PROGRESSIVELY encroaching on the private lives of citizens under the umbrella of public interest is a constant refrain of our paternalistic Government.

The recent proposal to amend the Maintenance of Parents Act to allow third parties to invoke it is a case in point.

Granted, all children do have a serious moral responsibility of caring for their aged parents. But the law is an extremely blunt instrument to use in what is primarily a family issue. Family members interact with each other not just at the economic level, but more importantly, emotionally as well.

Resorting to the law to settle family disputes, especially one over financial matters, is not just a rude intrusion into what is primarily private space, but also easily lends itself to abuse.

Read the full article: Sending Ah Gong back to the children

PM Lee displayed false humility

June 11, 2009 by · 2 Comments
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The Online Citizen
11 June 2009

Ng E-Jay and Leong Sze Hian / Current Affairs Desk

Prime Minister Lee Hsien Loong’s uncharacteristic comments about flying economy class as a way of leading by example cannot be taken seriously. The only way for him and his senior ministers to gain greater respect would be to lower their own salaries to more acceptable standards.

A SOUTH Korean official got it all wrong when he called Prime Minister Lee Hsien Loong’s decision to fly economy class “praiseworthy” and “pragmatic”.

The Chosun Ilbo, a leading South Korean newspaper, reported that when Finance Minister Yoon Jeung Hyun asked Mr Lee “why the leader of an affluent country (doesn’t) use a private or charter jet”, Mr Lee responded by saying that he did not think Singapore was an affluent country.

Mr Lee also reportedly said: “Besides, as a government official, I have to lead by example. Singapore’s senior officials fly economy class, not first class, for flights under six hours.”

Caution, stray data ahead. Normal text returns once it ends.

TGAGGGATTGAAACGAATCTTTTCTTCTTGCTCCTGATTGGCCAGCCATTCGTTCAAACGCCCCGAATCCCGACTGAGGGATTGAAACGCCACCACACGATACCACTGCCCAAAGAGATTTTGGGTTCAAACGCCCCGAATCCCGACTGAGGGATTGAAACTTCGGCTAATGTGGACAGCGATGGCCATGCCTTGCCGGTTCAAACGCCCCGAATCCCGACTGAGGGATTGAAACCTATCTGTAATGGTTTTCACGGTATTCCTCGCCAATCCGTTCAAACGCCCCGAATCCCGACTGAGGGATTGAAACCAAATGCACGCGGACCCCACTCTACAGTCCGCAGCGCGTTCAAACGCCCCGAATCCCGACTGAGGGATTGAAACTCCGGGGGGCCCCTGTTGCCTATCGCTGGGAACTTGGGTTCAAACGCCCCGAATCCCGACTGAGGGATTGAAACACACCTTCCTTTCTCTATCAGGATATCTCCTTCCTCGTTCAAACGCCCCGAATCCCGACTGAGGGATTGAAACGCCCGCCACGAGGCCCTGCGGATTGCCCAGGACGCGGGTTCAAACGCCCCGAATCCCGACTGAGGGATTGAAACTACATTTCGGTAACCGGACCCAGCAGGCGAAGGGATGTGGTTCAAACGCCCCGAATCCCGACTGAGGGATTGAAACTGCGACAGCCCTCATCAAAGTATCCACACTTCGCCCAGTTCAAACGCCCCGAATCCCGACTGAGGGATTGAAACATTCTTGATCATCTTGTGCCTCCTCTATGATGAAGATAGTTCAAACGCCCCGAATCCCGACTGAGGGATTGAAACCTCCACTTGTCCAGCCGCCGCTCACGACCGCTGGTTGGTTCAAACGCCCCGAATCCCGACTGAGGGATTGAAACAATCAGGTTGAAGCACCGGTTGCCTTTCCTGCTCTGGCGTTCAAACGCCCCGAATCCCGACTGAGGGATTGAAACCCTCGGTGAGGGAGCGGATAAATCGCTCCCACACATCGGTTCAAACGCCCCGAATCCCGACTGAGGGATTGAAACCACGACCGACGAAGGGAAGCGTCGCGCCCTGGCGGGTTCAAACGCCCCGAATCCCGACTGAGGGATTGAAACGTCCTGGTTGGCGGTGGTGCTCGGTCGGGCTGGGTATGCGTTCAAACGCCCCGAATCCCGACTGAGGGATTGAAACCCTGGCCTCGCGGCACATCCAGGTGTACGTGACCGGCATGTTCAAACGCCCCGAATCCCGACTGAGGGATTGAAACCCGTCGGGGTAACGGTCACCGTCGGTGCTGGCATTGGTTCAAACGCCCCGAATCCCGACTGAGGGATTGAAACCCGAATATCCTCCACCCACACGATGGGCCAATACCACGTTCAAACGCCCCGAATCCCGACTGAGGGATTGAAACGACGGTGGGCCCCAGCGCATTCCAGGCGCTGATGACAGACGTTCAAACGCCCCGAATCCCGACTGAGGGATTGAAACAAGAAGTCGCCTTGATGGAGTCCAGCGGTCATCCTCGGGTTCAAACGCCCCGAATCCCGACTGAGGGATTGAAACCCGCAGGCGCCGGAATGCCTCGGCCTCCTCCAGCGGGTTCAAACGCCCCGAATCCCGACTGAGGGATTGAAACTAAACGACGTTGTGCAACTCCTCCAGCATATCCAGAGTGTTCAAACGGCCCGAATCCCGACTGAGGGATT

The entire exchange, as well as the Chosun Ilbo’s coverage of it, was reported in the Straits Times.  Both leaders spoke after attending the Asean-South Korea Commemorative Summit in South Korea.

When politicians start making statements that display a false sense of humility, one cannot help but question the premise of those statements as well as the issues that those statements obscure.

Read the full article: PM Lee displayed false humility

Confusion over issues relating to transgenderism

June 11, 2009 by · 4 Comments
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EDITOR’S NOTE: This is an old article I wrote concerning some issues relating to transgenderism. It was first posted on my personal blog last year.

Written by Ng E-Jay
20 July 2008

In a society like Thailand where attitudes towards transgendered people are supposedly amongst the most liberal in the world, confusion over basic issues like orchiectomy (castration) is still prevalent.

In a Straits Times article entitled “Thai teens seeking sex changes grapple with new rule” published on 20 July 08, it is mentioned that health authorities have become alarmed by stories and the subsequent public debate about underage boys seeking and receiving castrations as the first step toward gender reassignment surgery (GRS). This concern has prompted the Thai authorities to introduce new regulation requiring people seeking GRS to be 18 or older.

To quote the ST article: “Some gay activists and parents worried about potential side effects of the operation on bodies that are still growing believe the age at which youths can independently make the decision to be castrated should be raised to 20.